So the next time you drive past or down College Street, take a moment to think about the University that never fulfilled its founder’s dreams.  Want to learn about other streets? Check out the Street Index. Don’t forget to subscribe to the page to be notified when new posts are made. You can do so by entering your email address in the box on the upper right-hand side of the home page. You can also follow the blog on facebook. If you enjoy the blog, please be sure to share it with your friends.

Sources:

  • “University of Western New York”.  Black Rock Advocate.  October, 13, 1836.
  • “University of Western New York”  Daily Commercial Advertiser.  July 28, 1837. p3.
  • “Education Convention.  The Advocate.  October 16, 1851, p2.
  • “An Act to Incorporate the University of Western New York.”  Passed April 8, 1836.  Chap 110, p 148.  Laws of the State of New York, of a General Nature Passed from 1828 to 1841.  T.H. Hyatt Publisher.  1841.
  • Fess, Margaret.  “Plans for University Here in 1836 Failed.  Buffalo Courier Express.  May 24, 1964. p30D.
  • Dreams and Realities.  Buffalo Courier Express. June 10, 1935. p6.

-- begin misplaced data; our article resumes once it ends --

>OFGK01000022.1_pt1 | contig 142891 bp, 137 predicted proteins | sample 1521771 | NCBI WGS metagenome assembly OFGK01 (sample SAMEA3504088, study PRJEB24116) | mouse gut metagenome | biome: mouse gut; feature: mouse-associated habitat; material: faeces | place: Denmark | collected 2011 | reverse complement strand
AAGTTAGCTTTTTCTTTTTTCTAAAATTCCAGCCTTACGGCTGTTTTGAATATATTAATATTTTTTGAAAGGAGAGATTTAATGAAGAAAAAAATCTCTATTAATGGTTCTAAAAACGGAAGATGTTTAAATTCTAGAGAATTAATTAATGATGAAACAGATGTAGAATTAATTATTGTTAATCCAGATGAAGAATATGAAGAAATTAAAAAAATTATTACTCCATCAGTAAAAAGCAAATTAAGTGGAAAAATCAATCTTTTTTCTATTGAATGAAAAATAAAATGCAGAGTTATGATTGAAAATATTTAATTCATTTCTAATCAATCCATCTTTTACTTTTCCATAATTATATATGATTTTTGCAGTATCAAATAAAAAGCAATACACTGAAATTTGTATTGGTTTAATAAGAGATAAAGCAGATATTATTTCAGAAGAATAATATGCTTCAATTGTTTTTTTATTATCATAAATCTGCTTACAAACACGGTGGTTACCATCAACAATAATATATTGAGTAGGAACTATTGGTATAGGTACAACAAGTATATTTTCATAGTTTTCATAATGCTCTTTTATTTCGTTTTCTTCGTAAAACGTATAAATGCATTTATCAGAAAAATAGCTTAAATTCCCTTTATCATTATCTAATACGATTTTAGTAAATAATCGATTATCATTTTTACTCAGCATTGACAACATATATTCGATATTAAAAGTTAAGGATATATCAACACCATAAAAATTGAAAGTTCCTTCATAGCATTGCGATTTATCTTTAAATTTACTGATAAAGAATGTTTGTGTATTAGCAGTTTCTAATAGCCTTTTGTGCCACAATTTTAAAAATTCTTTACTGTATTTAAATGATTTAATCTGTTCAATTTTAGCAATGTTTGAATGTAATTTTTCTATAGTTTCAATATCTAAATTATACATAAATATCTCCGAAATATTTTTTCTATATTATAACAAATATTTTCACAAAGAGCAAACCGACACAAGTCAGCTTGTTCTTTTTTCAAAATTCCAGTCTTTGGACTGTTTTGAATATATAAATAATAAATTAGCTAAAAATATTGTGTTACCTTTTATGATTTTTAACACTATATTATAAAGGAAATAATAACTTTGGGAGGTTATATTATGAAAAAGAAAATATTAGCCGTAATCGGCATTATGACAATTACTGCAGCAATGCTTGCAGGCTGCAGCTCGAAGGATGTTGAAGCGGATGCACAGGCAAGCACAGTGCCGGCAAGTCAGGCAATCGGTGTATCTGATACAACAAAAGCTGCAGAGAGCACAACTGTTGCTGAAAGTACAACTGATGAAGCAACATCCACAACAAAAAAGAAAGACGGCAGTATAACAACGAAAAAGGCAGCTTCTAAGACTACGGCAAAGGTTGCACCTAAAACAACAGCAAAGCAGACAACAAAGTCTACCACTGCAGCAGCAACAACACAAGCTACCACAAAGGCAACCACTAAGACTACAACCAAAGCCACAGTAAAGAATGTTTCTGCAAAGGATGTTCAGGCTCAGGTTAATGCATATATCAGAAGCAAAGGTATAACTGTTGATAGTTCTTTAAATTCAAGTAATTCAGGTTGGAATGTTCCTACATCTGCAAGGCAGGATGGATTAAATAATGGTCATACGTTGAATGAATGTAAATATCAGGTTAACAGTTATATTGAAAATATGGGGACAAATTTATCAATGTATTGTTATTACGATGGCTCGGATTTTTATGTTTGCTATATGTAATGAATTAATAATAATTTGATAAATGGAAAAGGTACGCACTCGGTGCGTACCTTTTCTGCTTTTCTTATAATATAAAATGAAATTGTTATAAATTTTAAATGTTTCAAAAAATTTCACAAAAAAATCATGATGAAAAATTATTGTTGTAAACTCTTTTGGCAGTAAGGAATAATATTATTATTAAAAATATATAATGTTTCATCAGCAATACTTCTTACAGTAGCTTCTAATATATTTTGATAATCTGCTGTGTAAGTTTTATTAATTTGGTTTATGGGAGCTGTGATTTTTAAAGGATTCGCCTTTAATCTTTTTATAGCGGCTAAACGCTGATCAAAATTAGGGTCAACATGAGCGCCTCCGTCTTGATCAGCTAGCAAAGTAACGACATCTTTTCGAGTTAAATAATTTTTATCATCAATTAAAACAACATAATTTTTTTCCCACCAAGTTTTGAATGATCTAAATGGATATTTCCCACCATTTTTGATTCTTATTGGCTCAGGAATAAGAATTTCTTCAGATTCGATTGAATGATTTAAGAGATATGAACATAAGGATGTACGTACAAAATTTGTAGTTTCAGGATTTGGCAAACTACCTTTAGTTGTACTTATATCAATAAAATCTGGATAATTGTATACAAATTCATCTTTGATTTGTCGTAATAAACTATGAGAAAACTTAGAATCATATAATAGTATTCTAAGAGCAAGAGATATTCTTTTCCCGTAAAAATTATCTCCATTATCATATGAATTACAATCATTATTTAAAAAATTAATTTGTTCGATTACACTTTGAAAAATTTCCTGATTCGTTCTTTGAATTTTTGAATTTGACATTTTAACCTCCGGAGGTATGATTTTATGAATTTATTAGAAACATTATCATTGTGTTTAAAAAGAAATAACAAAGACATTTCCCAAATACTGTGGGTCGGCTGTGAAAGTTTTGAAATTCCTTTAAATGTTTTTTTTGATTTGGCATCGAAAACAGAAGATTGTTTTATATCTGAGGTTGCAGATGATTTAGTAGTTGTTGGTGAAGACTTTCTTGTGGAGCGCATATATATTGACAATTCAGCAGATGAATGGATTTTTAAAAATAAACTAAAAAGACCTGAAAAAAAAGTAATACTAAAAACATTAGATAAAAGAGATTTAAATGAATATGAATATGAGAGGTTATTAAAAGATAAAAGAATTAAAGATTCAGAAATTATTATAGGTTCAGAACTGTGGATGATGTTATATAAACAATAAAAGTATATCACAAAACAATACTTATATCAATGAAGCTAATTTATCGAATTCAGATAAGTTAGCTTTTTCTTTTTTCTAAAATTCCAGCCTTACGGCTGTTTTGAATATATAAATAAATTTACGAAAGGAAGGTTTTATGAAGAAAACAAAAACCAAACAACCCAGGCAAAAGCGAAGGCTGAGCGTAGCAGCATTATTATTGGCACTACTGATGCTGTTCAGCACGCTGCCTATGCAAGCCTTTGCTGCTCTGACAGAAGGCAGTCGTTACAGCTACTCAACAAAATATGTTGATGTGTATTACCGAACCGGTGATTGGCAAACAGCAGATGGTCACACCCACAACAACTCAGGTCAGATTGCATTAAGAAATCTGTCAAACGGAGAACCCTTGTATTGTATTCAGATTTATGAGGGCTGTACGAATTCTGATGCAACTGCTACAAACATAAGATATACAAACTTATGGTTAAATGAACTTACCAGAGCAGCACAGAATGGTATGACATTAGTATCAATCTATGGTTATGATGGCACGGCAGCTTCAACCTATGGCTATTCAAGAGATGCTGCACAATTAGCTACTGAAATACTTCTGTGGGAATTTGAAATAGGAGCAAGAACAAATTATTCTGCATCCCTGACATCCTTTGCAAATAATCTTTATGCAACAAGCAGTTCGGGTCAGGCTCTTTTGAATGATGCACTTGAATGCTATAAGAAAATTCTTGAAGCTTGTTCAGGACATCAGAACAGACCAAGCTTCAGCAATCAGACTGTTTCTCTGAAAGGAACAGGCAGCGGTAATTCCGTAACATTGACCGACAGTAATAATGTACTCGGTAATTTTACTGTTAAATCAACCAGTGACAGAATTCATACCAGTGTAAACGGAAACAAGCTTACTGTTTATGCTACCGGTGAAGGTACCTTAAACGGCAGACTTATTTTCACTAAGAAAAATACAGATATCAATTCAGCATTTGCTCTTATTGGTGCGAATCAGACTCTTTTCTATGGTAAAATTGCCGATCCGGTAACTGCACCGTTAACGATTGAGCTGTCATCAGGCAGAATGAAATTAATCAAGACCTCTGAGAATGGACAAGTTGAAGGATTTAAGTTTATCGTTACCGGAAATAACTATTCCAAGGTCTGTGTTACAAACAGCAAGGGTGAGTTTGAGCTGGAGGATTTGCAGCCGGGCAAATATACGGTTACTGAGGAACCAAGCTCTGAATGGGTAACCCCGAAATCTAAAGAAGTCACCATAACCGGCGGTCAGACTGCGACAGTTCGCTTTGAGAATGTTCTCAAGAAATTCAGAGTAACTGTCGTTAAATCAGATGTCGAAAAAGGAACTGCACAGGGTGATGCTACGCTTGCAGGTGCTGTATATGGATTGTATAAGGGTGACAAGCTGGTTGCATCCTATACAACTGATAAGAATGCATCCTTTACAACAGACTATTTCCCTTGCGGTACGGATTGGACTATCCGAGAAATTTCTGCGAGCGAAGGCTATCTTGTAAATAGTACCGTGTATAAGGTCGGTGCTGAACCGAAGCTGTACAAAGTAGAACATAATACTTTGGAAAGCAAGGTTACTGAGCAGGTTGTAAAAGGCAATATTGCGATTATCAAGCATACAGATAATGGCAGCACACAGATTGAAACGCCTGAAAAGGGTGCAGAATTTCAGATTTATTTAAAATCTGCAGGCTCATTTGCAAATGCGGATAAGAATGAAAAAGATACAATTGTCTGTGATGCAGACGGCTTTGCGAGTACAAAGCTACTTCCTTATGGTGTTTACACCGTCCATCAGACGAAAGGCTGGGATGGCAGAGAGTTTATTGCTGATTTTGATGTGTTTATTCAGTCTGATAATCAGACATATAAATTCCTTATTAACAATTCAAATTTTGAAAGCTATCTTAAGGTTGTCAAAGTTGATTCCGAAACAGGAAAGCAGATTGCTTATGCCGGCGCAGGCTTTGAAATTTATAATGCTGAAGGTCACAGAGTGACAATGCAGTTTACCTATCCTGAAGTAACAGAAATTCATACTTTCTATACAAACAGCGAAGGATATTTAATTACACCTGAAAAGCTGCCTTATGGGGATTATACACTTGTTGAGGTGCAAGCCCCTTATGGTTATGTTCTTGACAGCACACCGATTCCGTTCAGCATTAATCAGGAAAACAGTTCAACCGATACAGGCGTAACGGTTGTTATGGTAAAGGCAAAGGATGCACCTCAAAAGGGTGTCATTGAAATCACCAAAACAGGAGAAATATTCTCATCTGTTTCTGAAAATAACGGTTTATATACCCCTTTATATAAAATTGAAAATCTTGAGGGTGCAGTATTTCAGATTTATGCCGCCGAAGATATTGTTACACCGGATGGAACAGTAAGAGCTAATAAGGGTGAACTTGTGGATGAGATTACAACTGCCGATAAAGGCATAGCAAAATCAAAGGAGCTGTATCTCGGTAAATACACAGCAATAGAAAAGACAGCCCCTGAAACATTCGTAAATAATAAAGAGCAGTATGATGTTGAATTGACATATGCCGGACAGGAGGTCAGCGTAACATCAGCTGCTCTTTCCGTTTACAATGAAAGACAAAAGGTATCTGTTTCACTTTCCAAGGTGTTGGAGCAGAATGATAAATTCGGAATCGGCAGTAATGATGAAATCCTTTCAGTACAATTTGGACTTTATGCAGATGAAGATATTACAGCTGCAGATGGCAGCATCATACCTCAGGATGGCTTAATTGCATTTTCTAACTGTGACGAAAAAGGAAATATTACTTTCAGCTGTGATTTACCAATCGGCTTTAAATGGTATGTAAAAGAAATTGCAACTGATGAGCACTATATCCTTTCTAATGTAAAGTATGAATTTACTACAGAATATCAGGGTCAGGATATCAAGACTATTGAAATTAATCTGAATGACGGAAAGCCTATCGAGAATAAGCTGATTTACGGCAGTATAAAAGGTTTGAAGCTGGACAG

• “University of Western New York”. Buffalo Daily Star.  August 27, 1836.  p1.
  • Park, Julian.  “A History of the University of Buffalo”.  Publications of the Buffalo Historical Society.  Buffalo: 1917.
  • Murphy, William F.  “Education in Buffalo, NY and the Panic of 1837”.  A Thesis Presented to the Faculty of the Department of Education, Canisius College.  June 1954.
  • Hosmer, George.  “Annual Address:  Physiognomy of Buffalo”.  Read before the Buffalo Historical Society, January 13, 1864.
  • Gordon, Thomas Francis.  “Gazetteer of the State of New York, Comprehending its Colonial History, General Geography, Geology and Internal Improvements; a Minute Description of its Several Counties, Towns and Villages.”  TK and PG Collins, Printers:  Philadelphia.  1836.